The Irish Times view: Mark Zuckerberg’s empty pledge

Facebook’s key encroachment on user privacy comes from its lucrative business model of gleaning detailed data on users

Facebook chief executive Mark Zuckerberg indicated the company would, over time, offer a more secure and private offering, where people could communicate using privacy-protecting encryption, and decide how long some messages or photos remain visible. Photograph: Josh Edelson/AFP/Getty Images

Facebook chief executive Mark Zuckerberg indicated the company would, over time, offer a more secure and private offering, where people could communicate using privacy-protecting encryption, and decide how long some messages or photos remain visible. Photograph: Josh Edelson/AFP/Getty Images

 

Facebook chief executive Mark Zuckerberg recently announced that the company would build a more “privacy-focused platform”. But his overstated and underwhelming promise will do little to address the company’s most egregious privacy incursions.

Zuckerberg indicated the company would, over time, offer a more secure and private offering, where people could communicate using privacy-protecting encryption and decide how long some messages or photos remain visible.

As Zuckerberg rightly noted, “People increasingly… want to connect privately in the digital equivalent of the livingroom.” His lengthy post initially seems to promise radical changes to Facebook and the way it operates.

Facebook’s daunting problems as an enabler of fake news, bullying, secretive advertising campaigns and other socially damaging maladies are linked to its public, data-gathering platform

However, a close reading gives no evidence that Zuckerberg is actually talking about either Facebook, or Facebook-owned Instagram, when he discusses the need for these privacy supportive communication spaces.

Facebook founder and chief executive Mark Zuckerberg: Several app developers have complained about the issue to Facebook since May. Photograph: Getty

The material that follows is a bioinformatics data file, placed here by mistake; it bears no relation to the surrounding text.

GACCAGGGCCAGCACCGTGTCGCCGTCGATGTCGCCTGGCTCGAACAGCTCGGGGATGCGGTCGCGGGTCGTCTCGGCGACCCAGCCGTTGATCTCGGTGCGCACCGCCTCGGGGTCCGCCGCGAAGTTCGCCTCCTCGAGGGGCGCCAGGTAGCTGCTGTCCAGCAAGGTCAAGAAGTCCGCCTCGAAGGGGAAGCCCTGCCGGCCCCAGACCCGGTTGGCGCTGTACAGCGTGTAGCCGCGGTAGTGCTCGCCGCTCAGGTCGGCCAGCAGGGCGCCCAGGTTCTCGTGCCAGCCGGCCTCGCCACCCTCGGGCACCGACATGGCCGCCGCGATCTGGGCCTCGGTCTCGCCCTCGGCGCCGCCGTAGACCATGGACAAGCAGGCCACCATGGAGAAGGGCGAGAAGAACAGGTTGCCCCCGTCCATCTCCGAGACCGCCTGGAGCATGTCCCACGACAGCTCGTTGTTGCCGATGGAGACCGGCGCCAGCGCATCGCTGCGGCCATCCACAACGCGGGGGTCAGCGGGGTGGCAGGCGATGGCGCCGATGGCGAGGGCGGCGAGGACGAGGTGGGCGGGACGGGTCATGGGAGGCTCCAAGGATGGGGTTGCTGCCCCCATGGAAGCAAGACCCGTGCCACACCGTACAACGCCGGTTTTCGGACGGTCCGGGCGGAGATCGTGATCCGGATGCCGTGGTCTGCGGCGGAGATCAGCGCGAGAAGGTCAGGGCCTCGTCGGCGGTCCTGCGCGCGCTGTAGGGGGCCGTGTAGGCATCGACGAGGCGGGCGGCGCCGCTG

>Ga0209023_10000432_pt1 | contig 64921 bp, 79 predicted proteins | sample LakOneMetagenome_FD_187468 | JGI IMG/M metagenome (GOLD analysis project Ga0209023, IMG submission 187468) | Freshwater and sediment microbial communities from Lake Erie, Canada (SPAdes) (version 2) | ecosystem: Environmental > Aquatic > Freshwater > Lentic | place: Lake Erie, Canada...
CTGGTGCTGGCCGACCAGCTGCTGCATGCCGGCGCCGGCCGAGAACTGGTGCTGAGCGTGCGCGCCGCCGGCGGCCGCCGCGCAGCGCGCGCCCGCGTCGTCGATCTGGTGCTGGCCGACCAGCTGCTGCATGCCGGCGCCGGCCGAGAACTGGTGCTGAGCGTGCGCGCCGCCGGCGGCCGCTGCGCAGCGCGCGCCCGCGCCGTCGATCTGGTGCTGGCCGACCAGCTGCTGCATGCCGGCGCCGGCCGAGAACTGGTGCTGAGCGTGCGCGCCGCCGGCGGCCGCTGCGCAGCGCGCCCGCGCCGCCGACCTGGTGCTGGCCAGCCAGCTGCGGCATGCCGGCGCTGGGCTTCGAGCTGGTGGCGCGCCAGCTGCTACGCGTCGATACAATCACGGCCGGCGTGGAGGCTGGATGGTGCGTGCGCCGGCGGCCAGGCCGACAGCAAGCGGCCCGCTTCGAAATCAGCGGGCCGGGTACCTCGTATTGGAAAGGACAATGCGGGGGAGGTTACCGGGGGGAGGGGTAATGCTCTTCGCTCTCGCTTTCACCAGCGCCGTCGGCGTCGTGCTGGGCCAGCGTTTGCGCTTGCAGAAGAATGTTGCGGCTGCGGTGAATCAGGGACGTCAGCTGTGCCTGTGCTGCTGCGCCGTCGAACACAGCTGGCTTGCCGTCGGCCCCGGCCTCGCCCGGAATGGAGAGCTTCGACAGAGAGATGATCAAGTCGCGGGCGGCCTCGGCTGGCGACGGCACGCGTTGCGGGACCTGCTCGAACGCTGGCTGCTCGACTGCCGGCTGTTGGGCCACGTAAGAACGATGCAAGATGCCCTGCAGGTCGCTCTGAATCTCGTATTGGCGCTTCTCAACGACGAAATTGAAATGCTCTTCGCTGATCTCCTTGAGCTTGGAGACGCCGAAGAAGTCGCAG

File photograph: Getty

Instead, he carefully phrases his blog post to propose developing, and – significantly – integrating the messaging services within Facebook and Instagram and WhatsApp into “a platform” with greater options for creating this digital livingroom. This is a critical distinction. While encryption, options for private and closed discussions, and time-limited content are all features to be wished for, Facebook’s primary encroachment on user privacy comes not from messages but rather its lucrative business model of gleaning detailed personal information about users from their posts, photos, hashtags, likes and comments, and then selling targeted audience access to advertisers.

Similarly, Facebook’s daunting problems as an enabler of fake news, bullying, secretive advertising campaigns and other socially damaging maladies are linked to its public, data-gathering platform. An encrypted messaging service will not resolve these issues.

In the last week, Facebook received two major reminders that many countries are alarmed at its size, its dominance, and the ways it gathers, uses and shares user data. The UK government issued a 150-page report firmly calling for stronger antitrust regulation of Facebook and other market-controlling tech giants. And, news broke that federal prosecutors in New York have opened a criminal investigation into hidden deals Facebook made with other companies, to provide access to the data of hundreds of millions of users, allegedly without always asking users for consent.

With so many jurisdictions looking at greater regulation of Facebook and other tech giants on privacy and anti-trust grounds, it’s no surprise to see Facebook begin a privacy offensive. Unfortunately, Zuckerberg’s announcement isn’t the meaningful, long-overdue shift that is actually needed.

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